The club where he died had been heaving: more than 500 people were inside at the time of the attack. But this is a world where the "stooly" who talks to the police is an outcast.
Tragically, it was not - until last week - an unusual story: London has seen 92 similar gang related murders in the last two years. The gangs control the drugs trade on their territories, sometimes little more than a few streets, and will kill and maim rivals to defend it.
The young foot soldiers in this world are bound by a warped code of honour and their movements restricted for fear of breaking down the uneasy truces between them.
Police sources say Easton was a key figure in the gang's hierarchy, a member of its elite Star Gang clique.
With his death responsibility for revenge fell to his closest friend, his "god brother", Mark Duggan, known by the street name Starrish Mark.
According to his family, Duggan had left gangs behind and had not been in trouble with the police for nine years when he served time on remand for an unspecified crime. Others dispute this, claiming Duggan was a key gang lieutenant.
Intriguingly his uncle was Desmond Noonan, a notorious Manchester gangster who once boasted of having "more guns than the police" and one of whose brothers, Domenyk, was arrested during rioting on Tuesday in Manchester.
For several days before his death Duggan was the target of specialist police motorcycle surveillance teams and officers from Operation Trident, the Met's unit tackling "black on black" shootings, usually linked to drug dealing.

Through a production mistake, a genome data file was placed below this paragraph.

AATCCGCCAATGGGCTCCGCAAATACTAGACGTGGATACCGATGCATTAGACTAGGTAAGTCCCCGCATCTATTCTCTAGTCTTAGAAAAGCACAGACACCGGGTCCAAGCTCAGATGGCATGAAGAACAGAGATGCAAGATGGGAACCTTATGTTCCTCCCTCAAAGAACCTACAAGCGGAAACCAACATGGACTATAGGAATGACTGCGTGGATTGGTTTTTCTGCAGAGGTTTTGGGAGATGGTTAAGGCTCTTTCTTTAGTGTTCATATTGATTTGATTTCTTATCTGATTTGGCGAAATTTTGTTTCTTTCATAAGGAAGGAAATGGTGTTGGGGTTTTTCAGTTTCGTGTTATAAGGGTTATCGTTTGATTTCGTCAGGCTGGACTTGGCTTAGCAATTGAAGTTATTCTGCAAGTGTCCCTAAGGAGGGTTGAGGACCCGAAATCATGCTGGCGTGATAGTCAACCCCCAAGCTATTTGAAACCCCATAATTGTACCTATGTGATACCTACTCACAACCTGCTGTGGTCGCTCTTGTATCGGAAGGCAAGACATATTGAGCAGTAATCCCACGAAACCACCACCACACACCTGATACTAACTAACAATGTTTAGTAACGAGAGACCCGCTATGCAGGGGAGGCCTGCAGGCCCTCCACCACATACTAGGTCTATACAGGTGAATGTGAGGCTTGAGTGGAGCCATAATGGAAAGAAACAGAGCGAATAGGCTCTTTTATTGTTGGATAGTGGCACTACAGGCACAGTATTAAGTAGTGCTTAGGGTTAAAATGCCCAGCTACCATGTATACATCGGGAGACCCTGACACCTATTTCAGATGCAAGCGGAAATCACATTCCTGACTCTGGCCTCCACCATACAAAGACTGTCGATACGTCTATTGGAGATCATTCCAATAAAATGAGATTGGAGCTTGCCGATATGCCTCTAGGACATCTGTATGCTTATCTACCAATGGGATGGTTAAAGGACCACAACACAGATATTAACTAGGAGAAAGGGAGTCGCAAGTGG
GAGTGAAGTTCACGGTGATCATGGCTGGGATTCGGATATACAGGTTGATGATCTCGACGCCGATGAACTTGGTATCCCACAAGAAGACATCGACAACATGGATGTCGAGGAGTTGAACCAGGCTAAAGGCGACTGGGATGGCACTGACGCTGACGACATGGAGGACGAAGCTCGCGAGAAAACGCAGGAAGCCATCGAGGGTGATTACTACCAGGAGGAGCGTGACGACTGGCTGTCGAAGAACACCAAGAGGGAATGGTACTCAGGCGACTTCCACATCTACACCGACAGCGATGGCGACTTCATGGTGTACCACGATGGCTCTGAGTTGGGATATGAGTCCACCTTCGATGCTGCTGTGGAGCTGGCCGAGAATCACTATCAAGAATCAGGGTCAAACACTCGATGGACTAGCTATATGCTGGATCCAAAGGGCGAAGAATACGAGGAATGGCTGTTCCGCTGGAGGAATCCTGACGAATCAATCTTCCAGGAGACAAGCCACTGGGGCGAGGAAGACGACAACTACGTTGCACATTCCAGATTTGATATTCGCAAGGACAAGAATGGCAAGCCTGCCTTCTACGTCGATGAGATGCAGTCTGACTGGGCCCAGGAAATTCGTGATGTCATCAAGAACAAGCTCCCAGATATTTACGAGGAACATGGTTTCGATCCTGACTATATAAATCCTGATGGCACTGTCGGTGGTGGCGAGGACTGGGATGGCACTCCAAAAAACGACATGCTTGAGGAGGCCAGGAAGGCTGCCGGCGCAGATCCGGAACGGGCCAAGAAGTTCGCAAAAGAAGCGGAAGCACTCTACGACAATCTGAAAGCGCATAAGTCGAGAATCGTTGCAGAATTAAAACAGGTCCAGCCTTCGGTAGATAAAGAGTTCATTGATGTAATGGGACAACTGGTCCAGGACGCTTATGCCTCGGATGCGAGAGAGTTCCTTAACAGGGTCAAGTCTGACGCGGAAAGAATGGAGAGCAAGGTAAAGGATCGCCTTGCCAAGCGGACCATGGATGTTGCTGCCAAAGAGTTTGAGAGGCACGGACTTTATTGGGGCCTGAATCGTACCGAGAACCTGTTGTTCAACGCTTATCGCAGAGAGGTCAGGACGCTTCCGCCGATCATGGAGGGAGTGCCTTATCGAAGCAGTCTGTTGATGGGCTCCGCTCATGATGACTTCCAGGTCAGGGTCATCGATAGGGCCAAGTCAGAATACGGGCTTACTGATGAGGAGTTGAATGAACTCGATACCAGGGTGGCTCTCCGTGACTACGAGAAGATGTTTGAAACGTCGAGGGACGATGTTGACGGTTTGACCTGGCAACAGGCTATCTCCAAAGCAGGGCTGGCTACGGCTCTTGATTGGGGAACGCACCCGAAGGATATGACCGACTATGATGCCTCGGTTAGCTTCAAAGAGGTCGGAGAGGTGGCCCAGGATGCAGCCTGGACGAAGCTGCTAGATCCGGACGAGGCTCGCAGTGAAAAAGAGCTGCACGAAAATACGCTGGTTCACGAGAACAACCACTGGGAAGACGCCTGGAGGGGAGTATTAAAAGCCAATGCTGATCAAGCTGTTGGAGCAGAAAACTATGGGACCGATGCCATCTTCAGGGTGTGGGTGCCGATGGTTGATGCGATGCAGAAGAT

Last Thursday, a pre-planned "hard stop" was carried out as he travelled in a mini-can on Ferry Lane, Tottenham, to arrest him. Duggan was heading for nearby Chingford, the scene of a mass crackdown on drug gangs last month, and 15 minutes before the shooting had sent a message to his partner saying he was being followed by "the feds".
It is still not known exactly what happened when the minicab was stopped and the Independent Police Complaints Commission is investigating. Duggan was armed with a blank-firing BBM "Bruni" pistol which had been converted to fire live bullets. It was found in a sock at the scene.
The IPCC initially - and wrongly - briefed that there had been an exchange of fire. One bullet killed Duggan, but an officer was hit, a bullet lodging in his shoulder-mounted radio. Forensic evidence later revealed this bullet was fired from a police weapon. It remains unknown whether Duggan was in or out of the car when he was shot.
The death sparked widespread community anger. "He was not mad enough or bad enough" to get into a police shoot-out, his friends and family said.
His family staged a peaceful demonstration outside Tottenham police station last Saturday but within hours it escalated. A group of young men set light to several squad cars sparking a riot - which led to the large scale copycat disorder across the country in the days that followed.
That Duggan was armed, sources have told the Sunday Telegraph, was directly linked to the death of his friend Easton.
"The problem is when you leave a gang, or grow out of the gang you are still tied by friendship and family," said one source who knew him.
"It doesn't matter if you have left the roads, your rivals do not care. You are always a potential victim, even if that is just because you are a familiar face from the ends [gang territory] or because of a relative, like Smegz. Mark did not necessarily have to had played an active role in the gang to be a target or fear for his life."